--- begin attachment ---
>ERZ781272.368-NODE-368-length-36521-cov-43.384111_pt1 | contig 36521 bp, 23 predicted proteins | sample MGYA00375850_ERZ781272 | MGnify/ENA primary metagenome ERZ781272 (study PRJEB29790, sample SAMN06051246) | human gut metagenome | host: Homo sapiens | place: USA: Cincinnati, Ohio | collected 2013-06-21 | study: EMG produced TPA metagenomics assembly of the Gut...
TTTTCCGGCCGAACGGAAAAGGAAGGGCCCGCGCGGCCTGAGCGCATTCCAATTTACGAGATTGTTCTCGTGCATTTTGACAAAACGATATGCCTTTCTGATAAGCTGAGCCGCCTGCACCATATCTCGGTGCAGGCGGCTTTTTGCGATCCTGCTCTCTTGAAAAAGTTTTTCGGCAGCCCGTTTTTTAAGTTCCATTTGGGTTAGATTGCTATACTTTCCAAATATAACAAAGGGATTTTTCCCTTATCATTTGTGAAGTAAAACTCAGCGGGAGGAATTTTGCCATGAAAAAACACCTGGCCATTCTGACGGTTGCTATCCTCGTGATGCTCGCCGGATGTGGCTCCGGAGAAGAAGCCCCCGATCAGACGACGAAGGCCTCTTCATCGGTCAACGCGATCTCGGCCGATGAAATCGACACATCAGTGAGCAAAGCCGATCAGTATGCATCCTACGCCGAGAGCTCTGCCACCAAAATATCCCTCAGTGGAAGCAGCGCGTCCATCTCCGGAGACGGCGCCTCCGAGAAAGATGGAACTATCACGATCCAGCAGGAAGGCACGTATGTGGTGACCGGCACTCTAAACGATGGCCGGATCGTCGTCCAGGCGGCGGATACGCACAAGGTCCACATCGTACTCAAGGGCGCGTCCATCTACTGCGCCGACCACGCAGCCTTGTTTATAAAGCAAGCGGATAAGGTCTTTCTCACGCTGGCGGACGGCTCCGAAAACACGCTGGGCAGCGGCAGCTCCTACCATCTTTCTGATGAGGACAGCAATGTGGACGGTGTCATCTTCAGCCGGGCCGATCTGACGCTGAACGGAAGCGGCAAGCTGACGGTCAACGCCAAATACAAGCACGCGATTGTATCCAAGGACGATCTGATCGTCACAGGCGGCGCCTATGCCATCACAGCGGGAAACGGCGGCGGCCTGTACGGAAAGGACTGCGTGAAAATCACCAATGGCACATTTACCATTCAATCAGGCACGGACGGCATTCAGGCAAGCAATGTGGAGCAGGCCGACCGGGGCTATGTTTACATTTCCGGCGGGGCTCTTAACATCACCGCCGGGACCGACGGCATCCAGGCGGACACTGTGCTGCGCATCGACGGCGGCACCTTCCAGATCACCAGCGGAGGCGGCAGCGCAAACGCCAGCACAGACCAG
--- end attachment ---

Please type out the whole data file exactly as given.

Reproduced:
>ERZ781272.368-NODE-368-length-36521-cov-43.384111_pt1 | contig 36521 bp, 23 predicted proteins | sample MGYA00375850_ERZ781272 | MGnify/ENA primary metagenome ERZ781272 (study PRJEB29790, sample SAMN06051246) | human gut metagenome | host: Homo sapiens | place: USA: Cincinnati, Ohio | collected 2013-06-21 | study: EMG produced TPA metagenomics assembly of the Gut...
TTTTCCGGCCGAACGGAAAAGGAAGGGCCCGCGCGGCCTGAGCGCATTCCAATTTACGAGATTGTTCTCGTGCATTTTGACAAAACGATATGCCTTTCTGATAAGCTGAGCCGCCTGCACCATATCTCGGTGCAGGCGGCTTTTTGCGATCCTGCTCTCTTGAAAAAGTTTTTCGGCAGCCCGTTTTTTAAGTTCCATTTGGGTTAGATTGCTATACTTTCCAAATATAACAAAGGGATTTTTCCCTTATCATTTGTGAAGTAAAACTCAGCGGGAGGAATTTTGCCATGAAAAAACACCTGGCCATTCTGACGGTTGCTATCCTCGTGATGCTCGCCGGATGTGGCTCCGGAGAAGAAGCCCCCGATCAGACGACGAAGGCCTCTTCATCGGTCAACGCGATCTCGGCCGATGAAATCGACACATCAGTGAGCAAAGCCGATCAGTATGCATCCTACGCCGAGAGCTCTGCCACCAAAATATCCCTCAGTGGAAGCAGCGCGTCCATCTCCGGAGACGGCGCCTCCGAGAAAGATGGAACTATCACGATCCAGCAGGAAGGCACGTATGTGGTGACCGGCACTCTAAACGATGGCCGGATCGTCGTCCAGGCGGCGGATACGCACAAGGTCCACATCGTACTCAAGGGCGCGTCCATCTACTGCGCCGACCACGCAGCCTTGTTTATAAAGCAAGCGGATAAGGTCTTTCTCACGCTGGCGGACGGCTCCGAAAACACGCTGGGCAGCGGCAGCTCCTACCATCTTTCTGATGAGGACAGCAATGTGGACGGTGTCATCTTCAGCCGGGCCGATCTGACGCTGAACGGAAGCGGCAAGCTGACGGTCAACGCCAAATACAAGCACGCGATTGTATCCAAGGACGATCTGATCGTCACAGGCGGCGCCTATGCCATCACAGCGGGAAACGGCGGCGGCCTGTACGGAAAGGACTGCGTGAAAATCACCAATGGCACATTTACCATTCAATCAGGCACGGACGGCATTCAGGCAAGCAATGTGGAGCAGGCCGACCGGGGCTATGTTTACATTTCCGGCGGGGCTCTTAACATCACCGCCGGGACCGACGGCATCCAGGCGGACACTGTGCTGCGCATCGACGGCGGCACCTTCCAGATCACCAGCGGAGGCGGCAGCGCAAACGCCAGCACAGACCAG